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AU - Rossetti, Maura

AU - Spreafico, Roberto

AU - Consolaro, Alessandro

AU - Leong, Jing Yao

AU - Chua, Camillus

AU - Massa, Margherita

AU - Saidin, Suzan

AU - Magni-Manzoni, Silvia

AU - Arkachaisri, Thaschawee

AU - Wallace, Carol A.

AU - Gattorno, Marco

AU - Martini, Alberto

AU - Lovell, Daniel J.

AU - Albani, Salvatore

PY - 2016/6/16

Y1 - 2016/6/16

N2 - Objectives The imbalance between effector and regulatory T (Treg) cells is crucial in the pathogenesis of autoimmune arthritis. Immune responses are often investigated in the blood because of its accessibility, but circulating lymphocytes are not representative of those found in inflamed tissues. This disconnect hinders our understanding of the mechanisms underlying disease. Our goal was to identify Treg cells implicated in autoimmunity at the inflamed joints, and also readily detectable in the blood upon recirculation. Methods We compared Treg cells of patients with juvenile idiopathic arthritis responding or not to therapy by using: (i) T cell receptor (TCR) sequencing, to identify clonotypes shared between blood and synovial fluid; (ii) FOXP3 Treg cell-specific demethylated region DNA methylation assays, to investigate their stability and (iii) flow cytometry and suppression assays to probe their tolerogenic functions. Results We found a subset of synovial Treg cells that recirculated into the bloodstream of patients with juvenile idiopathic and adult rheumatoid arthritis. These inflammation-associated (ia)Treg cells, but not other blood Treg cells, expanded during active disease and proliferated in response to their cognate antigens. Despite the typical inflammatory-skewed balance of immune mechanisms in arthritis, iaTreg cells were stably committed to the regulatory lineage and fully suppressive. A fraction of iaTreg clonotypes were in common with pathogenic effector T cells. Conclusions Using an innovative antigen-agnostic approach, we uncovered a population of bona fide synovial Treg cells readily accessible from the blood and selectively expanding during active disease, paving the way to non-invasive diagnostics and better understanding of the pathogenesis of autoimmunity.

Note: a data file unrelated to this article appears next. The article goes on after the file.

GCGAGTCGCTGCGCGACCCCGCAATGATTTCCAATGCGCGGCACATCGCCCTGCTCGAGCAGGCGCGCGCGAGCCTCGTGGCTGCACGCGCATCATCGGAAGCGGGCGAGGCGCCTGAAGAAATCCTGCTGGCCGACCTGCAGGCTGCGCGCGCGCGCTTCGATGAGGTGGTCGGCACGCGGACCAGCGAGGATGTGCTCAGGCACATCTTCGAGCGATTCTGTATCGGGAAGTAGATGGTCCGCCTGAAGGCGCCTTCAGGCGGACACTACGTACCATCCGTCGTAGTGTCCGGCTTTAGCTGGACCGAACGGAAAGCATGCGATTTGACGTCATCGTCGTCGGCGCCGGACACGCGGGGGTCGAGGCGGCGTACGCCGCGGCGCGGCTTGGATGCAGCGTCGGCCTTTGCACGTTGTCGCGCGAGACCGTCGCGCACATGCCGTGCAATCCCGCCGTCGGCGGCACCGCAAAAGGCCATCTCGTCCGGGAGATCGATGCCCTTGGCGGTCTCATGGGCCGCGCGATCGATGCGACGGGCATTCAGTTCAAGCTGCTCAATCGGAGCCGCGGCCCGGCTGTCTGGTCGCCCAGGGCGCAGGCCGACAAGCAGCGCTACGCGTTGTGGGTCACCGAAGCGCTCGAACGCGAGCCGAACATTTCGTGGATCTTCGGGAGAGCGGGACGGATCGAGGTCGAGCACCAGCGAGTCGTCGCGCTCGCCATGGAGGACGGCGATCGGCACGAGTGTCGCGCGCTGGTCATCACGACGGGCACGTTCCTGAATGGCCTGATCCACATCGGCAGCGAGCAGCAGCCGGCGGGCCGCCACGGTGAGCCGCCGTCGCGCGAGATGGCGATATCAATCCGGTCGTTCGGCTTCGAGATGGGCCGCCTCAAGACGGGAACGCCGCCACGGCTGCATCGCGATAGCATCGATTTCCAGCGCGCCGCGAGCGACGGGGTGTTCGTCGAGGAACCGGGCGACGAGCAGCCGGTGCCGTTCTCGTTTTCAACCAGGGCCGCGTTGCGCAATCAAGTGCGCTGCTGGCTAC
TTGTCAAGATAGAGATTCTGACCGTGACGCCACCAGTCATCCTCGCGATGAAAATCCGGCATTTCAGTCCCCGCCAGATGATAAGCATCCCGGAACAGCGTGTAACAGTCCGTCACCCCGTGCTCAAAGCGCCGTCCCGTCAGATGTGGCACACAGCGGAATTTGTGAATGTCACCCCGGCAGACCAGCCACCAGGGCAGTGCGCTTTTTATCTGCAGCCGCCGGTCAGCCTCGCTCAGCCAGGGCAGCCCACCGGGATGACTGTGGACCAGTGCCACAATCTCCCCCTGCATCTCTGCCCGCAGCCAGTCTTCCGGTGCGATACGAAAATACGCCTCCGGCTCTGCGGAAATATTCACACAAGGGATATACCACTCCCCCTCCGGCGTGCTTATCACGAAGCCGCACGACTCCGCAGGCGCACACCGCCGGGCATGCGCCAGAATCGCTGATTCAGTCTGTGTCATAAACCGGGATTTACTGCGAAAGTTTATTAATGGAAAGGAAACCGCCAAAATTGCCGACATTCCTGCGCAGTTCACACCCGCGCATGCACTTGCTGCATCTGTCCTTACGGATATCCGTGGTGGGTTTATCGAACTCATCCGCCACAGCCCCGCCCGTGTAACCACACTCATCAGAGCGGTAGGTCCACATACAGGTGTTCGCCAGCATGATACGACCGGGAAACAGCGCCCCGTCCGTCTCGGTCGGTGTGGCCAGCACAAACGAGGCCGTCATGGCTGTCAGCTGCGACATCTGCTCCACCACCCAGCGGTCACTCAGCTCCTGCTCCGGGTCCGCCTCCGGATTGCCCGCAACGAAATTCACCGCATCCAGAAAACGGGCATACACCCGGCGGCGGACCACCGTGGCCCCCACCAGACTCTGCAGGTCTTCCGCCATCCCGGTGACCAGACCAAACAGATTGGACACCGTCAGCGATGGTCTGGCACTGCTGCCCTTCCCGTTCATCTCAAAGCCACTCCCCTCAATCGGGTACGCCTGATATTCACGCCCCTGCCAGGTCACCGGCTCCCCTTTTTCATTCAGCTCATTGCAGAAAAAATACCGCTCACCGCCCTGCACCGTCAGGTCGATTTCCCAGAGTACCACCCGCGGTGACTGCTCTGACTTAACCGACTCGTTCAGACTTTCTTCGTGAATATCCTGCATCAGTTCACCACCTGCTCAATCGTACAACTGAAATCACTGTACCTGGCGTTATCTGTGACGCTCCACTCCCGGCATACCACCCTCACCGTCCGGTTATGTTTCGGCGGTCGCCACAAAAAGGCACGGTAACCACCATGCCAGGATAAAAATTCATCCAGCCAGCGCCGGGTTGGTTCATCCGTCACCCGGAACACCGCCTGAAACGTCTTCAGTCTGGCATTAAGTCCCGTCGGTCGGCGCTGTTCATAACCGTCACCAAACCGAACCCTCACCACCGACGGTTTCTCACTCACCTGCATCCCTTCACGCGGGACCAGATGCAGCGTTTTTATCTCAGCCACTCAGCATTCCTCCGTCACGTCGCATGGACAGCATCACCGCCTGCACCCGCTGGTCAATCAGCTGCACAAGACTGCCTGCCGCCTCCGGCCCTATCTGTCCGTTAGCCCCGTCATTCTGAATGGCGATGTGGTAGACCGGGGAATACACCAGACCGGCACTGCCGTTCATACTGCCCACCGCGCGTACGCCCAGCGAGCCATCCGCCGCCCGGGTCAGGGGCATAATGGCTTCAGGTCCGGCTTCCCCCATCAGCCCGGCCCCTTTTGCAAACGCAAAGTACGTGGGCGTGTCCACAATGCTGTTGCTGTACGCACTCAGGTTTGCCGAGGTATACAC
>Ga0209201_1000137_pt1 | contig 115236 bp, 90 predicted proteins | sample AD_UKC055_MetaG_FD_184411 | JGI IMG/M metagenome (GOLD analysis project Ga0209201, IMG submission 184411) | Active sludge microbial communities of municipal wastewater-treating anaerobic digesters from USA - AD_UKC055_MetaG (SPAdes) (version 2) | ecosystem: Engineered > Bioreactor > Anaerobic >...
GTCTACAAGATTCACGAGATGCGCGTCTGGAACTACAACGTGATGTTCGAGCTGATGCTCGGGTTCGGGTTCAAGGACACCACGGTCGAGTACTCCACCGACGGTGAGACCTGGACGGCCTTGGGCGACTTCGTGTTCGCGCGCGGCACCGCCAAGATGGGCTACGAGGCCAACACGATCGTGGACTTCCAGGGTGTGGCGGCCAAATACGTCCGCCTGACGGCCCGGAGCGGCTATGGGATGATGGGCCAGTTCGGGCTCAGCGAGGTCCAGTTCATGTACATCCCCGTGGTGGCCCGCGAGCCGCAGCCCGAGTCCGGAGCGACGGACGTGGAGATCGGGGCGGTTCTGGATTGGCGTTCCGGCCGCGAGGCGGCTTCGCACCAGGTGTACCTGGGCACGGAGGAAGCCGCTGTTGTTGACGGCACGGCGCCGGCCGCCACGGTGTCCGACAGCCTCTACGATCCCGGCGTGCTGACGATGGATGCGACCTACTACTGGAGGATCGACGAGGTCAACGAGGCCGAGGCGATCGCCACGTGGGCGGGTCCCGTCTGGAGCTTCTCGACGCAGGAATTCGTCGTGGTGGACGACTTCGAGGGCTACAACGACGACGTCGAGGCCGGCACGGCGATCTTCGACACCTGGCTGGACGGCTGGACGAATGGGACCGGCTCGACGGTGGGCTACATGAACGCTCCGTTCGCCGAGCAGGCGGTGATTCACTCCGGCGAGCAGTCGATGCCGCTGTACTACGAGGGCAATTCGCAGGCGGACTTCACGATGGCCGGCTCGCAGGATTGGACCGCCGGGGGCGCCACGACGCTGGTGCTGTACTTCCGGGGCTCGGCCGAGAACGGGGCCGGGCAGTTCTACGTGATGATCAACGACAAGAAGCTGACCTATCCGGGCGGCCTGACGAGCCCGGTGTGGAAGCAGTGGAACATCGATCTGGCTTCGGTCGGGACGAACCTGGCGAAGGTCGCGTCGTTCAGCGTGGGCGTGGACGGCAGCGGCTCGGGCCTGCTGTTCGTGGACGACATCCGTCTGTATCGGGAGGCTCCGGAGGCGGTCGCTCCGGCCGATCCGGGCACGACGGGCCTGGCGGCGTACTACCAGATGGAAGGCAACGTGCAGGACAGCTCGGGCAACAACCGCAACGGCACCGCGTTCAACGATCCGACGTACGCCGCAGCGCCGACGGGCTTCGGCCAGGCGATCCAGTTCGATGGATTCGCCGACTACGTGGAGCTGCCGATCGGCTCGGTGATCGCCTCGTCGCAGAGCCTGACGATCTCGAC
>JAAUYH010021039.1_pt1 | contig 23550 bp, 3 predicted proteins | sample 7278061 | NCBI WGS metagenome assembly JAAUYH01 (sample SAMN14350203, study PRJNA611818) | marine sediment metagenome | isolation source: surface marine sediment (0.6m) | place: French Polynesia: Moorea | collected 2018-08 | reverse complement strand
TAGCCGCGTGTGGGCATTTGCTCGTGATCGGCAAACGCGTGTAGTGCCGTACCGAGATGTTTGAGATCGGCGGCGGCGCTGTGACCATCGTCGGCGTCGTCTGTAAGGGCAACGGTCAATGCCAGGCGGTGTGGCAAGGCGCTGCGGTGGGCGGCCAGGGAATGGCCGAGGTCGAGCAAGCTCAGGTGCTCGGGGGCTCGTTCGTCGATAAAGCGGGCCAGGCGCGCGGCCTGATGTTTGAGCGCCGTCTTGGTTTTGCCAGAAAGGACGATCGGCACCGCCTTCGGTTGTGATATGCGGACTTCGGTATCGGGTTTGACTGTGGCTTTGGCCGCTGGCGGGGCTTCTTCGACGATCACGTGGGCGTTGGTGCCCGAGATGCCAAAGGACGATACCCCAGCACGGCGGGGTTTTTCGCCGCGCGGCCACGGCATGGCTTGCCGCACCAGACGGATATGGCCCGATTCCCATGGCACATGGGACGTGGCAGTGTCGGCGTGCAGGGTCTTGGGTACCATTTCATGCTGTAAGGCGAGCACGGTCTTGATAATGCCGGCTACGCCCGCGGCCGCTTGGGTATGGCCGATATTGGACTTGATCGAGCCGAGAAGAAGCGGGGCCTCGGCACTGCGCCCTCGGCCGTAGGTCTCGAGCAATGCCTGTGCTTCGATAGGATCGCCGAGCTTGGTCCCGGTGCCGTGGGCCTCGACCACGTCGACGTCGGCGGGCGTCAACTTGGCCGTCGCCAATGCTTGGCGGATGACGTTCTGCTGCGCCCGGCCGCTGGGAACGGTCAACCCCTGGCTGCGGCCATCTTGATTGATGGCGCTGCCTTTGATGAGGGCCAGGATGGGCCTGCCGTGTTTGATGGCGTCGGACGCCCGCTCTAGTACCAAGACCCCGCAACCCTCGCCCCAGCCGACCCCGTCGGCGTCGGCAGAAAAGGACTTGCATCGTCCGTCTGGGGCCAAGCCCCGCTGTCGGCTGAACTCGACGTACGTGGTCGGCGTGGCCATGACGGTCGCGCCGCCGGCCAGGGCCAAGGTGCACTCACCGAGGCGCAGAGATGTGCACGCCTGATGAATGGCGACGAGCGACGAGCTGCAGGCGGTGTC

AB - Objectives The imbalance between effector and regulatory T (Treg) cells is crucial in the pathogenesis of autoimmune arthritis. Immune responses are often investigated in the blood because of its accessibility, but circulating lymphocytes are not representative of those found in inflamed tissues. This disconnect hinders our understanding of the mechanisms underlying disease. Our goal was to identify Treg cells implicated in autoimmunity at the inflamed joints, and also readily detectable in the blood upon recirculation. Methods We compared Treg cells of patients with juvenile idiopathic arthritis responding or not to therapy by using: (i) T cell receptor (TCR) sequencing, to identify clonotypes shared between blood and synovial fluid; (ii) FOXP3 Treg cell-specific demethylated region DNA methylation assays, to investigate their stability and (iii) flow cytometry and suppression assays to probe their tolerogenic functions. Results We found a subset of synovial Treg cells that recirculated into the bloodstream of patients with juvenile idiopathic and adult rheumatoid arthritis. These inflammation-associated (ia)Treg cells, but not other blood Treg cells, expanded during active disease and proliferated in response to their cognate antigens. Despite the typical inflammatory-skewed balance of immune mechanisms in arthritis, iaTreg cells were stably committed to the regulatory lineage and fully suppressive. A fraction of iaTreg clonotypes were in common with pathogenic effector T cells. Conclusions Using an innovative antigen-agnostic approach, we uncovered a population of bona fide synovial Treg cells readily accessible from the blood and selectively expanding during active disease, paving the way to non-invasive diagnostics and better understanding of the pathogenesis of autoimmunity.